Wednesday, April 18, 2012

Gender differences arise in social media use

Whether it's Facebook, Twitter, Pinterest, or Tumblr, there's bound to be some social networking platform where you belong and exist as an online entity. And that should be of no surprise -- anyone who's anyone (and even more-so those of less celebrity) is on the Internet. The more puzzling fact is the question of whether social networking world tailoring itself towards one gender or the other.

Anthony Carranza, of the Minneapolis Tech Culture Examiner, answers this question with a staggering "yes." And where do these people come from? Venus, of course. No, I'm not talking about aliens -- I'm talking about women.

The title of Carranza's article, "Gender differences arise in social media use" says it all. With the use of networking platforms only expanding since its advent in the early 2000s, researchers have been able to identify patterns of social media use between men and women.

"When it comes to using social media, women are just as willing to reveal personal information about their relationships, brand preferences, jobs, religious affiliations, and political ideology as men."

As a whole, women and men score similarly on the various questions regarding privacy in the realm of social media platforms like Facebook and Myspace. But where women truly take the heat (or in the case of my previous planetary metaphor, the cold) is in social media content.

On websites like Pinterest, over 97% of the users are women.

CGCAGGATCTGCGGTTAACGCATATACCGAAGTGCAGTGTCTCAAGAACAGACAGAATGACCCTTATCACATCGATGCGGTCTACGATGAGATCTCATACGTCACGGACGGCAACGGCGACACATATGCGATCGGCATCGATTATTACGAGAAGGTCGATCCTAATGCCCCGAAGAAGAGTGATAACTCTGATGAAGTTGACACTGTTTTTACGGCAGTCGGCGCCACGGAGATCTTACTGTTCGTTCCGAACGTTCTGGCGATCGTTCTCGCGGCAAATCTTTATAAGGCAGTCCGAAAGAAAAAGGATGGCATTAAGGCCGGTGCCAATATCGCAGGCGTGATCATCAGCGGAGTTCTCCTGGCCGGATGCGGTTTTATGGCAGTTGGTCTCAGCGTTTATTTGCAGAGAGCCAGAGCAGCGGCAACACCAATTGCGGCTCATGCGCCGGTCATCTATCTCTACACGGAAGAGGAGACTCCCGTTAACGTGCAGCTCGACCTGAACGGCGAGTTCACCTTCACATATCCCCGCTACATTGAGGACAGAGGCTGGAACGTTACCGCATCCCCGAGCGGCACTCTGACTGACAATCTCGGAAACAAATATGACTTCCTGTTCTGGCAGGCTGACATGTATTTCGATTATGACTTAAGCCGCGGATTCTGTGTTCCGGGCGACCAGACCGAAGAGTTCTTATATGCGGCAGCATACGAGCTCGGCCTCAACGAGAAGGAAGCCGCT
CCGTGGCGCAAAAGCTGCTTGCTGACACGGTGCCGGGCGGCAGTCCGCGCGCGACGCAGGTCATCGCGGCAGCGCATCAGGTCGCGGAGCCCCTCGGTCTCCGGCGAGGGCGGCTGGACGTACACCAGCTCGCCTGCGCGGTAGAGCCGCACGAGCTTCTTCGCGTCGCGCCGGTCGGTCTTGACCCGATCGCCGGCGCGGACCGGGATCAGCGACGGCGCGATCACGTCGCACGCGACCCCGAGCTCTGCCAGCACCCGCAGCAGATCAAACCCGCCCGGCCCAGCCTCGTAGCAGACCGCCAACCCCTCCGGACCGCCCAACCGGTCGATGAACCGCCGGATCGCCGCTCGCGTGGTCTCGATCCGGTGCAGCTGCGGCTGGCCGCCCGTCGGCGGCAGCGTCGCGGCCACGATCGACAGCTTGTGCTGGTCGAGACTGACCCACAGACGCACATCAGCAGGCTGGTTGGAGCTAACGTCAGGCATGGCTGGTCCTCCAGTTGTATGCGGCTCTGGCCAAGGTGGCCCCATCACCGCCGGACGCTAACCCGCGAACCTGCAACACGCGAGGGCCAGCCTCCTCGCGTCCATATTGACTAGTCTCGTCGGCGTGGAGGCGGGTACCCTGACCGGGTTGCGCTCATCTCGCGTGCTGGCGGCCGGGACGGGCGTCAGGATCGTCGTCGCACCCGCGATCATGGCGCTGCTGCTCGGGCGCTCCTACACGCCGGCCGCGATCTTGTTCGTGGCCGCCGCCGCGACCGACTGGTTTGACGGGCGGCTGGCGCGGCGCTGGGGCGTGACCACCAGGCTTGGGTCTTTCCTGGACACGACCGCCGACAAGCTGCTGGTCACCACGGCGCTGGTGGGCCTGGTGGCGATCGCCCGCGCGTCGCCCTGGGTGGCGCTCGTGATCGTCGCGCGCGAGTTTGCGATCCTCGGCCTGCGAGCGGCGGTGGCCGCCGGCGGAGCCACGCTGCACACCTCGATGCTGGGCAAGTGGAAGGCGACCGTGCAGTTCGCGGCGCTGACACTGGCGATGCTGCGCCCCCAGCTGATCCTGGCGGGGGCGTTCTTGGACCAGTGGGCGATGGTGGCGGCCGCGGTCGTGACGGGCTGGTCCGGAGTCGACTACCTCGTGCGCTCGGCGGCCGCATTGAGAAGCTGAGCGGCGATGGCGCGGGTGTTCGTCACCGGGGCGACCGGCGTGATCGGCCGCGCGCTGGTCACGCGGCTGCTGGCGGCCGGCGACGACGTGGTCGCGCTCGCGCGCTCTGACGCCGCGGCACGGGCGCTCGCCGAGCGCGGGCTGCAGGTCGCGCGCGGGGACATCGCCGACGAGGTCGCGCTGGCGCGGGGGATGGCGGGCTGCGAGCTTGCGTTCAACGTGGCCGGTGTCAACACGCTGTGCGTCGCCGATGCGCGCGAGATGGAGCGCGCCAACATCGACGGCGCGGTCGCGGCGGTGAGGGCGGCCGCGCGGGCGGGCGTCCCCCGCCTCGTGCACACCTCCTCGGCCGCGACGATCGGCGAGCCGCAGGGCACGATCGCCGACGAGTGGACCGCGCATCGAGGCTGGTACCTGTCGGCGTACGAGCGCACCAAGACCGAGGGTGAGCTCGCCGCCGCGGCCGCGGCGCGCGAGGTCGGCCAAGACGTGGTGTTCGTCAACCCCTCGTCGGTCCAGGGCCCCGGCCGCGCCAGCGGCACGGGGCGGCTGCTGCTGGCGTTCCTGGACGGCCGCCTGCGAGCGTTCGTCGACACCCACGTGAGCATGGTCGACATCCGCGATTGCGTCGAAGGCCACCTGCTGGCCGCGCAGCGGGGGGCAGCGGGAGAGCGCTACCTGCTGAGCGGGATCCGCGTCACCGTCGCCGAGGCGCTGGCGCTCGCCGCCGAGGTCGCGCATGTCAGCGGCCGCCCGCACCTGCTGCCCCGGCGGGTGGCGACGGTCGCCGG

There's a lot to say about whether or not social media platforms tend to lean in favor of the female, if it does at all. Surely, the statistics don't lie -- and with women generally being more in-tune with their emotions and human relationships, it's only natural that they'd be more social media-savvy than men. As a female user myself, I can vouch for myself the affinity I have for social media platforms like Facebook and Pinterest. But does that mean that the Internet is more tailored to us, just because we show a greater number of use?

Decide for yourself. Check out for the full article.


  1. Gender differences in the choice of different social media platforms and different behaviors on those platforms are certainly of interest to academic researchers, along with other kinds of user behavior. I think you could probably say more about why those gender differences matter to digital journalists, however. Since this is a blog titled "Digital Journalism" users will expect content that is clearly related to our specific subject matter.

  2. It's also a good practice to link to sources, such as the faculty page of the researcher.

  3. Hello I am the original author of this post. I find the observations very much gender specific. Throughout the entire article I put together I suggested there were gender differences coming out in light of the Popularity of Pinterest. By no means was there a suggestion or even a definitive conclusion on whether that was beneficial of one gender over the other.
    You lack a lot of evidence in your claims and offer no counter argument. But before you actually categorize me as just as the "The Minneapolis Technology Examiner" I happen to hold the title of contributor. Currently a freelancer for CBS Local in Minnesota.
    Finally, it is very clear that the one who is scapegoating in this blog post is you. All of your arguments or criticism you suggested are a figment of your imagination. Have a nice day!